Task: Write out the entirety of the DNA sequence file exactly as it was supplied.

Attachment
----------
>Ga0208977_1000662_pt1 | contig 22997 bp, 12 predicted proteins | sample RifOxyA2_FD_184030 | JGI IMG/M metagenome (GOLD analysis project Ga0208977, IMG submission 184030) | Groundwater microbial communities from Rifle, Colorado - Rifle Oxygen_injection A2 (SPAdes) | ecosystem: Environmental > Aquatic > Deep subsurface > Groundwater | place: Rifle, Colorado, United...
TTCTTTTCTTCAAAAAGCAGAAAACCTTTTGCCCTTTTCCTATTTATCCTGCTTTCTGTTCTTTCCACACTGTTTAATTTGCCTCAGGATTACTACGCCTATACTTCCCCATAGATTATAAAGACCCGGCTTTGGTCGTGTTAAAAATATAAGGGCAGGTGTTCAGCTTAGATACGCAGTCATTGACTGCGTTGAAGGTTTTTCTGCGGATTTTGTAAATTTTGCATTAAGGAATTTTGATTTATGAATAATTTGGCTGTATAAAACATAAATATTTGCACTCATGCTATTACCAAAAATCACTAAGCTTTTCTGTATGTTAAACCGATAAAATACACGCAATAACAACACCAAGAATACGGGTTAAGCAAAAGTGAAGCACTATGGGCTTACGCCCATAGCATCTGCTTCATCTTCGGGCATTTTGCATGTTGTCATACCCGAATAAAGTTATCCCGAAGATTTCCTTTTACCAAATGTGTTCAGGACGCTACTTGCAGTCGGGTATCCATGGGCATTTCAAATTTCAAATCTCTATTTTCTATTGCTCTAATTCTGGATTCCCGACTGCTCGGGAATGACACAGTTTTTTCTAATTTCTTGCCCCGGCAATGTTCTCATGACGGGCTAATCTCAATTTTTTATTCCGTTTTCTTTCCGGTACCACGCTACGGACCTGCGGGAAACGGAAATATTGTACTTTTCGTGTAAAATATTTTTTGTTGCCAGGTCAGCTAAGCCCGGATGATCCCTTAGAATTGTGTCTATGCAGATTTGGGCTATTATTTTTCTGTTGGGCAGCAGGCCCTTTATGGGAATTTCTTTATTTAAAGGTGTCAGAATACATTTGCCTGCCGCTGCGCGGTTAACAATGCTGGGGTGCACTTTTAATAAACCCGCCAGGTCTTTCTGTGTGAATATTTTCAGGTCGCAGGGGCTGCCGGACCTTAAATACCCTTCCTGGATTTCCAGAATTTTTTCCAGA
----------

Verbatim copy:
>Ga0208977_1000662_pt1 | contig 22997 bp, 12 predicted proteins | sample RifOxyA2_FD_184030 | JGI IMG/M metagenome (GOLD analysis project Ga0208977, IMG submission 184030) | Groundwater microbial communities from Rifle, Colorado - Rifle Oxygen_injection A2 (SPAdes) | ecosystem: Environmental > Aquatic > Deep subsurface > Groundwater | place: Rifle, Colorado, United...
TTCTTTTCTTCAAAAAGCAGAAAACCTTTTGCCCTTTTCCTATTTATCCTGCTTTCTGTTCTTTCCACACTGTTTAATTTGCCTCAGGATTACTACGCCTATACTTCCCCATAGATTATAAAGACCCGGCTTTGGTCGTGTTAAAAATATAAGGGCAGGTGTTCAGCTTAGATACGCAGTCATTGACTGCGTTGAAGGTTTTTCTGCGGATTTTGTAAATTTTGCATTAAGGAATTTTGATTTATGAATAATTTGGCTGTATAAAACATAAATATTTGCACTCATGCTATTACCAAAAATCACTAAGCTTTTCTGTATGTTAAACCGATAAAATACACGCAATAACAACACCAAGAATACGGGTTAAGCAAAAGTGAAGCACTATGGGCTTACGCCCATAGCATCTGCTTCATCTTCGGGCATTTTGCATGTTGTCATACCCGAATAAAGTTATCCCGAAGATTTCCTTTTACCAAATGTGTTCAGGACGCTACTTGCAGTCGGGTATCCATGGGCATTTCAAATTTCAAATCTCTATTTTCTATTGCTCTAATTCTGGATTCCCGACTGCTCGGGAATGACACAGTTTTTTCTAATTTCTTGCCCCGGCAATGTTCTCATGACGGGCTAATCTCAATTTTTTATTCCGTTTTCTTTCCGGTACCACGCTACGGACCTGCGGGAAACGGAAATATTGTACTTTTCGTGTAAAATATTTTTTGTTGCCAGGTCAGCTAAGCCCGGATGATCCCTTAGAATTGTGTCTATGCAGATTTGGGCTATTATTTTTCTGTTGGGCAGCAGGCCCTTTATGGGAATTTCTTTATTTAAAGGTGTCAGAATACATTTGCCTGCCGCTGCGCGGTTAACAATGCTGGGGTGCACTTTTAATAAACCCGCCAGGTCTTTCTGTGTGAATATTTTCAGGTCGCAGGGGCTGCCGGACCTTAAATACCCTTCCTGGATTTCCAGAATTTTTTCCAGA